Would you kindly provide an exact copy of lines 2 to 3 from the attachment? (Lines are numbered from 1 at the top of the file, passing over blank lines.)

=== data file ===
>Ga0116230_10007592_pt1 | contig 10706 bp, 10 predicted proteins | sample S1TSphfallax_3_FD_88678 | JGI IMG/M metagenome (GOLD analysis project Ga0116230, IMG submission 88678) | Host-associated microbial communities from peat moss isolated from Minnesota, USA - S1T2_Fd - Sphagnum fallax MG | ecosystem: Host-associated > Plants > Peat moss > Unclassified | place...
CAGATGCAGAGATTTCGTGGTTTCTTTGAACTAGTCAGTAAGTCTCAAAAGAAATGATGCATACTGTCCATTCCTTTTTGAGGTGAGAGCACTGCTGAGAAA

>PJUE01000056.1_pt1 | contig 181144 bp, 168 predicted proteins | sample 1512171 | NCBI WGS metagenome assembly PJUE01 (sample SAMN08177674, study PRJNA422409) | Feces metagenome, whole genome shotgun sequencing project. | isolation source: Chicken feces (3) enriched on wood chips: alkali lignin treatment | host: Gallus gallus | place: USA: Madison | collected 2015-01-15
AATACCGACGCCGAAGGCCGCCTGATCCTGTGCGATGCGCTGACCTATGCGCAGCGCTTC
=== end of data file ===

CAGATGCAGAGATTTCGTGGTTTCTTTGAACTAGTCAGTAAGTCTCAAAAGAAATGATGCATACTGTCCATTCCTTTTTGAGGTGAGAGCACTGCTGAGAAA

>PJUE01000056.1_pt1 | contig 181144 bp, 168 predicted proteins | sample 1512171 | NCBI WGS metagenome assembly PJUE01 (sample SAMN08177674, study PRJNA422409) | Feces metagenome, whole genome shotgun sequencing project. | isolation source: Chicken feces (3) enriched on wood chips: alkali lignin treatment | host: Gallus gallus | place: USA: Madison | collected 2015-01-15